What is the difference between mindfulness and meditation? Or are they the same thing? These questions regularly come up in my classes and workshops. Listening to a radio interview recently, I heard traditional meditation being described as, ‘just another thing we have to do’ with a range of less time-consuming options being offered instead. Then I spotted a newspaper article offering 12 ways to meditate – without actually meditating! I suppose because mindfulness has become such a buzz word in recent times, it is understandable that there are different views around what it means, but, as this is the case, I believe it is more important than ever not to allow this ancient practice and its benefits be diluted down to the point where its essence and meaning are lost.
Why do we resist the things that are good for us? Or we look for quick-fix solutions, that won’t take us long but that we hope will have long lasting results. We can talk ourselves out of things so easily, telling ourselves that we don’t have time, or that it doesn’t work for us, that our minds are too busy, or we feel we are already meditating ‘without actually meditating’ by walking, swimming and so on. Or maybe we have anxiety about trying new things. For me, before I found mindfulness meditation, I was not able to manage stress very well or cope with the various life challenges that came my way. And yet I walked, I swam, I tried so many things, but it was only by learning to meditate that I got to know myself and learned long-lasting techniques to manage stress, overthinking, rumination and how to cultivate self-compassion rather than self-criticism.
There are many ways of practicing meditation but at the end of the day it comes down to the same thing. We are learning to tame or train what is described by mindfulness teacher Rob Nairn as our ‘wild horse’ mind, to keep returning to the present moment and to what’s happening now. We are learning to stay in the body. We are paying attention to how we are feeling physically, mentally and emotionally. Tara Brach in her recent podcast ‘Refuge in the wilderness: coming home to embodied presence’ says, “We are, by and large, utterly terrified of silence, stillness, spaciousness, the doing of nothing so as to feel the totality of everything.” Sitting still with your thoughts, feelings and emotions can be hard to do. It might sound simple, and indeed there is a simplicity to it, but it is not easy.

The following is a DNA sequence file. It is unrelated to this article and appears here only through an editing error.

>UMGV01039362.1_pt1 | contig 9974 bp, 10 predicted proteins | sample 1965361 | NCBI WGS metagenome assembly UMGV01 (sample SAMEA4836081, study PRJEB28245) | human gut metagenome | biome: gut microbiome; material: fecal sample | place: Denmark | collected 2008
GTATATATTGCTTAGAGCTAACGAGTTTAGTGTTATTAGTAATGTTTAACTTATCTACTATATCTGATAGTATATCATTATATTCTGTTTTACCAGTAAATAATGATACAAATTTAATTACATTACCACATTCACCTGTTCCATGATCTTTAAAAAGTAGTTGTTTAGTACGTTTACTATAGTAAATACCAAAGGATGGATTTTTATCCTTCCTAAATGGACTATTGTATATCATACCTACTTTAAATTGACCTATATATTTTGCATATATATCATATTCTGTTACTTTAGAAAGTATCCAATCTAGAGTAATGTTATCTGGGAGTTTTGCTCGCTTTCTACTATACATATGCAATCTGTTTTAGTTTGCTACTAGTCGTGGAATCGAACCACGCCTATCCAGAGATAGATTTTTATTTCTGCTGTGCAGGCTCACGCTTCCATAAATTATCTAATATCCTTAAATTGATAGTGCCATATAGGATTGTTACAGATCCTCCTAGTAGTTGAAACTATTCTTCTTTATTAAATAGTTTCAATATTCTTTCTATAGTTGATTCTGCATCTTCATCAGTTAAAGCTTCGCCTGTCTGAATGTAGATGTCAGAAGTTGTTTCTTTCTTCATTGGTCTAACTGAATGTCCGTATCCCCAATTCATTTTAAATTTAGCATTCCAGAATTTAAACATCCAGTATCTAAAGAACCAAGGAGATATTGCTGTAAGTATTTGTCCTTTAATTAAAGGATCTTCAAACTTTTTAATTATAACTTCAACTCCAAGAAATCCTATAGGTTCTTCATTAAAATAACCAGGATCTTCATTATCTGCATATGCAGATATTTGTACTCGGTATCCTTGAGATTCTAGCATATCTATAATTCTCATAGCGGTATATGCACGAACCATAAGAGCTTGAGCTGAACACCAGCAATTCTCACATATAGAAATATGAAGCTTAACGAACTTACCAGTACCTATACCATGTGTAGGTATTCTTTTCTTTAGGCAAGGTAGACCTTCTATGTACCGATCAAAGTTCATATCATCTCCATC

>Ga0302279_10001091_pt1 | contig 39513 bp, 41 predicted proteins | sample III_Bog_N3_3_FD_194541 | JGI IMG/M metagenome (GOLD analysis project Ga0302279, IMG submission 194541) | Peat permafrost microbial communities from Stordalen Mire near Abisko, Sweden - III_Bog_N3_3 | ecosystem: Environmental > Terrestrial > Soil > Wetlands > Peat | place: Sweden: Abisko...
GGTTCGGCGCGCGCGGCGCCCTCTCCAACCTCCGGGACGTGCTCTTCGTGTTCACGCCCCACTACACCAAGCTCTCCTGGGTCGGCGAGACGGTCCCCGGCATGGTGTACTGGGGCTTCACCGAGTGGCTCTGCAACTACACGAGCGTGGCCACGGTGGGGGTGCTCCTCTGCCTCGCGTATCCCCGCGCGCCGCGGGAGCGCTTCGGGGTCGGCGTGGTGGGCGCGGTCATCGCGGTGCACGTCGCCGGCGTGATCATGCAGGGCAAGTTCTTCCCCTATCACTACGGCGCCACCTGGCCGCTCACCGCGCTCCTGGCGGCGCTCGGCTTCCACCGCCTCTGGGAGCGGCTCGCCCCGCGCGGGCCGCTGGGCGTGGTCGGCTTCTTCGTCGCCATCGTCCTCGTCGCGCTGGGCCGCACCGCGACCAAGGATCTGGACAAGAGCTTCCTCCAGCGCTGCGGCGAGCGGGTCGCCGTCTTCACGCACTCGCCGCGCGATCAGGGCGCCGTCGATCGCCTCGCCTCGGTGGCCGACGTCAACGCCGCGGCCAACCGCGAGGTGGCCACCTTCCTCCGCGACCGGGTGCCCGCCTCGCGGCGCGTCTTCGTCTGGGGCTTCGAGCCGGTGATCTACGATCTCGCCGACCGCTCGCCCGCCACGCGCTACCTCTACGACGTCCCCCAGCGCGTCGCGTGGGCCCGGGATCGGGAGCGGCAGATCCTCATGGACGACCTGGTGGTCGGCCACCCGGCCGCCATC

So not as straightforward as it may appear, because human beings are complex, but it is in the stillness that we get to know the depth of ourselves, we learn how to be present, how to rest. And then we add compassion to the mix, and this is the cherry on the cake! The compassion element softens everything, and by practicing traditional ‘formal’ meditation we can more easily carry attributes like calm and compassion with us out into the world and are more able to apply mindfulness to everyday life, to our walking, swimming, eating and so on. So, it is not a case of one over the other, mindfulness or meditation, but it is the regular practice of mindfulness meditation which can support us through our lives, helping us to be present for more of our lives.
When our mind is home in the body, we are much more able to deal clearly with what is going on in our lives, we are not overtaken by thoughts or the stories that we create around events or about people. We learn to deal with what is, rather than what has been, or might be, or could or should be. It’s like we’re peeling away the layers of habitual patterning and unlearning ways of being that no longer serve us in our lives. It is an intentional practice; it takes commitment. We are present in our bodies, aware of the weight of our bodies, the places we are in contact with the seat, our sensory experience and our thoughts, the whole lot. It’s not about clearing the mind, it’s about noticing what’s happening in the mind, body, heart and what’s going on around us. A waking up to our lives, best learned by practice, as the world-renowned teacher, Jon Kabat Zinn recommends “Just do it!”
Drop-in compassion-based mindfulness sessions at Myross Wood House, Leap (CECAS.ie) on Tuesday mornings from 10am-11am. €10. All welcome.
Monthly mindfulness and self-compassion workshops at Myross Wood are happening during Spring. Please keep an eye on my facebook page or feel free to give me a call. www.mindhaven.ie
Phone: 087 2700572 email: firstname.lastname@example.org or follow my facebook page:/susanoreganmindfulness